Dr. Clark McCauley, Director of the Solomon Asch Center for Ethnopolitical Conflict and Co-Director of the new DHS Center expanded on the importance of interdisciplinarity citing historical precedent. “As with most real-world problems, understanding terrorism and response to terrorism requires collaboration across academic boundaries”, Dr. McCauley said. “An early model for this kind of collaboration was WWII’s Manhattan Project, which brought a diverse group of scientists and mathematicians to work together on the first atomic weapon. This Center aims for the same kind of interdisciplinary collaboration, but in a mission more directly related to reducing intergroup violence and the impact of such violence”.

Dr. Kruglanski noted that the center would not only cross disciplinary boundaries but national and methodological ones as well. “We are collaborating with major American and international universities and institutes with strengths in relevant domains of the social sciences. Our data bases will be correspondingly diverse to include large event-based data banks, economic, demographic and political data bases, surveys, focus groups and interviews, as well as gaming and simulation experiments”.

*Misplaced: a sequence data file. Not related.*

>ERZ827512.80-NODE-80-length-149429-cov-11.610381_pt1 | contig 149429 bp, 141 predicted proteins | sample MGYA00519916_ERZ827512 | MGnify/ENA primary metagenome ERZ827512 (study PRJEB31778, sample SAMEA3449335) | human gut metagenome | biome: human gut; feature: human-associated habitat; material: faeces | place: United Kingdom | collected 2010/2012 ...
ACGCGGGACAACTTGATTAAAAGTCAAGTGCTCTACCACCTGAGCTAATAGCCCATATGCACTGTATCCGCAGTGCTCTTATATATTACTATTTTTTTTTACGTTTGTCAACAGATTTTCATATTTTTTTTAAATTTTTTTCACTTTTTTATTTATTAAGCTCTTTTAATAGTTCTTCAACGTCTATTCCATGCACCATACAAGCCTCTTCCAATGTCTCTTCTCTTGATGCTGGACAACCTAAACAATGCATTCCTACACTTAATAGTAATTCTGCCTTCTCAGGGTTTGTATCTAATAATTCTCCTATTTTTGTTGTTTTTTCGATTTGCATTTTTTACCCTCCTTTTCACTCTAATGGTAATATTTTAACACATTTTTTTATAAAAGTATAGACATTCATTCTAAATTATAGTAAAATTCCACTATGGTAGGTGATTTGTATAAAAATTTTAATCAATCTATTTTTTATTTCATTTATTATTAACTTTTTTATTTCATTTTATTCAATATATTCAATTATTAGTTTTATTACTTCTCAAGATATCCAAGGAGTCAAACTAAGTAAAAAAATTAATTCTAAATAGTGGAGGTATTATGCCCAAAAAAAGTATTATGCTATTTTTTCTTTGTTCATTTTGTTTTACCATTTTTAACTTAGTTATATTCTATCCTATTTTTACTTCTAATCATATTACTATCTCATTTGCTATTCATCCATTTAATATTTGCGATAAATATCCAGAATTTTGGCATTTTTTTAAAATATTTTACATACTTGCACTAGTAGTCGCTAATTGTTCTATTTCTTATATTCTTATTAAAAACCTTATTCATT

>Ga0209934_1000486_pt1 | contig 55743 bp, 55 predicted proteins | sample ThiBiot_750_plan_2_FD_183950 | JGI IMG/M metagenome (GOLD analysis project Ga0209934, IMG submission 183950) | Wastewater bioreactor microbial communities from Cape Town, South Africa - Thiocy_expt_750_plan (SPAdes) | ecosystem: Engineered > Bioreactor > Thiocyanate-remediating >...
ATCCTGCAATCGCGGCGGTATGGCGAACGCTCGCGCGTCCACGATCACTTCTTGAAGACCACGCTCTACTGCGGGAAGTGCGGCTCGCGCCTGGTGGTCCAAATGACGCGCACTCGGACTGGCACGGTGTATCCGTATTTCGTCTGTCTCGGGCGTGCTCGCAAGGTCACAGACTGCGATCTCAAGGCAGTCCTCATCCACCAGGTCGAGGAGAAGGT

Coordinating such a diverse range of approaches will be a demanding task as Dr. McCauley is keenly aware. “Within the new Center, the challenge is to integrate complexity at multiple levels: terrorism and response to terrorism must be understood in terms of individuals, small groups, organizations, social movements, and-overarching all-in terms of political competition. Looking outward, the Center will be collaborating with three existing Centers of Excellence and perhaps three more Centers yet to be named. The new Center looks forward to working with other Centers on behavioral aspects of terrorism-related problems such as risk assessment and food safety”.

Reflecting on the work ahead, Dr. McCauley suggested that “the value of the University of MD Center for psychology should be a two-way street: existing theoretical perspectives will be made useful in understanding terrorism, and applied research on terrorism will uncover the limitations of current research and lead to better theory.” Dr. Kruglanski concluded optimistically, “the Maryland led team is honored and excited by the challenges of this important task, and we are gearing up to give our very best in the efforts ahead”.